Return of the Psycho-Critic

A depressed movie lover talks himself into watching the Oscars

At the movies, as everywhere else, it's the year of the Big Adventure redux. We've already gone back to meet the Focker and the Phantom, Fat Albert and Winnie the Pooh. The third Blade is tearing up the second-run circuit and Apollo 13 has been blown up to IMAX. We've looked back at '70s action (Assault on Precinct 13) and '70s porn (Inside Deep Throat); even '70s poster girl Patty Hearst got plastered all over again in Guerrilla.

Now brace yourself for a big, big return to the Me Decade: to '70s TV (Bewitched, The Dukes of Hazzard), '70s sports-movies (The Longest Yard, The Bad News Bears), and '70s action figures (James Bond, King Kong, Darth Vader, the Love Bug, the Pink Panther, the Living Dead)--all coming soon to a theater near you. Is it not a super time to pledge your allegiance to American pop?

Whatever your vote, it's in the spirit of formulaic nostalgia that the critic hereby releases his own inferior sequel: Part II of a series, begun in December, where the professional reeler's interior monologue spills out of his head and onto the page. Actually, my "original" column ("Confessions of a Psycho-Critic") was modeled on one written in the '60s by Andrew Sarris, who pioneered the practice of interviewing himself. So we might more accurately call this a sequel to a remake--which, in the season of The Ring Two, isn't unique either.

As anyone who lives to love movies is bound to feel conflicted even in his distaste for the coming attractions, the split personality of the following discussion seems fairly appropriate. But for various reasons, including the imminent departure of my beloved editor to a New York magazine (and the inevitable loss of my beloved auteur at the Oscars on Sunday), the mood on both sides of the table is a lot closer to depression.

 

City Pages:So are you excited to watch the Academy Awards?

Rob Nelson:Uffda. Can I be honest? I'm not excited. I think people who gravitate to movies as a way of getting in touch with what's unique about themselves naturally feel alienated by the Oscars. The Academy of Motion Picture Arts and Sciences, they call it: a fancy name for the rich people who run the film industry. They throw their megawatt spotlight on a small number of their own movies and convince people that these are the only films to see in order to keep up with the Joneses. I guess I see movie-love as a more personal, more eccentric endeavor that doesn't have quite as much to do with helping power consolidate itself.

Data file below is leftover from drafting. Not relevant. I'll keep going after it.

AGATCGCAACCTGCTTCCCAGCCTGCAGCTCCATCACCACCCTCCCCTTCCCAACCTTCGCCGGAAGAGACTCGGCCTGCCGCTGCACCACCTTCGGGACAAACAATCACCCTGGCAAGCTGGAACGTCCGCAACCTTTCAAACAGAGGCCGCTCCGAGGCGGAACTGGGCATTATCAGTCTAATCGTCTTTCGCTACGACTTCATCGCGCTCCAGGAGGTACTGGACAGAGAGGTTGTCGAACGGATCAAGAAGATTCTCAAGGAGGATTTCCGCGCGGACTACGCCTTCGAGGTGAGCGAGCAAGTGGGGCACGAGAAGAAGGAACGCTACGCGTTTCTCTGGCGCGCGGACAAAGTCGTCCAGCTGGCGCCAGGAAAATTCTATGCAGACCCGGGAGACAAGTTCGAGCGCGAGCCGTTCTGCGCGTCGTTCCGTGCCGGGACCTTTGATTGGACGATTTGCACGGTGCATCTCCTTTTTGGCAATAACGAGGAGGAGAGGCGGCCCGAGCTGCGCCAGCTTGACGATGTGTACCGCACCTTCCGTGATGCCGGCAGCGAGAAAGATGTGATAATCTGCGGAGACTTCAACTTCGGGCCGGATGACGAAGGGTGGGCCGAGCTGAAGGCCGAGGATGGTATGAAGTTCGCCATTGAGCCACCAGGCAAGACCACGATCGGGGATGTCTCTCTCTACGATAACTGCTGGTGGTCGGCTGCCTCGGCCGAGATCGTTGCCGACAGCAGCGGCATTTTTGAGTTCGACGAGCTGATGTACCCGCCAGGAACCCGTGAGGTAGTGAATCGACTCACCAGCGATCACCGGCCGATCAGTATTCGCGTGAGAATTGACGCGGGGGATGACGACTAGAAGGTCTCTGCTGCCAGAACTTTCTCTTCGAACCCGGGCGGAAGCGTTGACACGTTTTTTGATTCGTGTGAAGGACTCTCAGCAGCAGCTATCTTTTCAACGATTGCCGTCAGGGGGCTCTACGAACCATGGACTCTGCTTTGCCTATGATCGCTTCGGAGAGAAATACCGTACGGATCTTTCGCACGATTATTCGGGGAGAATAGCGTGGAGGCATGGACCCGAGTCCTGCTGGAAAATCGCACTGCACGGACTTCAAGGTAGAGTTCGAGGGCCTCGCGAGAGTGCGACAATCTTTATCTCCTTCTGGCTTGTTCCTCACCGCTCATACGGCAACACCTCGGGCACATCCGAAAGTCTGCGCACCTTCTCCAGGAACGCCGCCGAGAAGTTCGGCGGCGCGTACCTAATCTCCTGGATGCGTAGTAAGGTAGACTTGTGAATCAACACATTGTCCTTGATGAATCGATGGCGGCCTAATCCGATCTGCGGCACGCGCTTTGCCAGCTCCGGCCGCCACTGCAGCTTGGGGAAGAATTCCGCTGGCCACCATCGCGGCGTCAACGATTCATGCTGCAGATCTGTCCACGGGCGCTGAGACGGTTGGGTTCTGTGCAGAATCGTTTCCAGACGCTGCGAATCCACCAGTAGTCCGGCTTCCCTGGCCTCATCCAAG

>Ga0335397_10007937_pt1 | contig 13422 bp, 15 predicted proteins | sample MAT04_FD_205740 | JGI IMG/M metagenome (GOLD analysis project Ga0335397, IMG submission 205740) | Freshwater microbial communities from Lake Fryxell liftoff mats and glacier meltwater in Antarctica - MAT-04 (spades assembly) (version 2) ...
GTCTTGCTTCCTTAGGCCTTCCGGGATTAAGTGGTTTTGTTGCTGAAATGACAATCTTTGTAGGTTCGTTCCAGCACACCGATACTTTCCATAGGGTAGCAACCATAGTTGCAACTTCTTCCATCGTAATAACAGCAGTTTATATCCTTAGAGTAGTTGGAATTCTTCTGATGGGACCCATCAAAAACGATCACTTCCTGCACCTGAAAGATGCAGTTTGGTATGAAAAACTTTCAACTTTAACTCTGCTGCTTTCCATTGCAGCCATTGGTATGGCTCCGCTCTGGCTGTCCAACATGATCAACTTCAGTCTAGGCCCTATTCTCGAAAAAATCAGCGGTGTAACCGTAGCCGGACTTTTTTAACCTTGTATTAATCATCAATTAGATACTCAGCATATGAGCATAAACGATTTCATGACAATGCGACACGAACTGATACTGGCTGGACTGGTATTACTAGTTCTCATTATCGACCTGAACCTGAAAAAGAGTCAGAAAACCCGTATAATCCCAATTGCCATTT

CP:Huh?

Nelson: I just mean that the Oscars are expressly designed to favor the upper echelon of the industry: the people pointing the spotlight and voting for the winners and reaping the benefits. The hype invariably hurts the smaller, more idiosyncratic movies, which have trouble finding screens or audiences because everyone is busy ticking those five Best Pictures off their to-do lists. That's the unstated purpose of the Oscars, in fact.

 

CP:So what's a movie lover to do?

Nelson: Well, the best thing to do on Sunday is attend the Minnesota AIDS Project's Oscar party at the State [Theatre]. They put the show on a big screen, they have live hosts who are usually pretty funny, and there's a ton of free dessert; all the proceeds go to MAP and District 202. People hoot at the screen, make catcalls--it's fun.

 

CP:Any predictions?

Nelson: Yeah. I predict that Martin Scorsese [nominated for The Aviator] will lose to an actor again this year: He'll lose to Clint Eastwood [director of Million Dollar Baby] just like he lost to Kevin Costner in '91 and to Robert Redford in '81. It's his legacy. [Scorsese] needs to know that losing the Oscar is actually a greater honor than winning it. But I think he'll take it hard again, and the loss will affect his work. He just needs to win the damn statue and move on. But I fear it won't be this year.

 

CP:I take it you don't likeMillion Dollar Baby.

Nelson: Oh, I do. I like it a lot. I actually think it'd be a perfect Best Picture-winner for wartime. Its message is really strong: We send our young and poor off to fight and die for "freedom," whatever that means, whatever the cost. And if it's freeing for them, if it's about glory for them, who are we to tell them it isn't? War movies are always hard or impossible to make in Hollywood during wartime--but boxing movies are always popular then. I suppose the ring is as close as you can get to the battlefield without being "political."

 

CP:Speaking of what's "political": There has been a lot of talk this year about the exclusionary process by which documentaries and foreign films are nominated. Any thoughts?

Nelson: Yes: I think most of the great docs and foreign films of the last several decades haven't been nominated for Oscars. Looking on the bright side, though, the short films nominated this year are a pretty amazing bunch. There's this film from Canada called "Ryan," about the animator Ryan Larkin, who went from revolutionizing the field of animation to panhandling for spare change in Montreal. The film itself is animated: It's psychedelic-looking, a bit like Waking Life, although it was animated entirely by hand. You could say it's a drawn documentary. Then there's a more traditional short doc called "Mighty Times," about the African American schoolchildren who marched for civil rights in Birmingham in 1963. It's a beautiful film and a heartbreaker; it really helps put our smaller problems in perspective.

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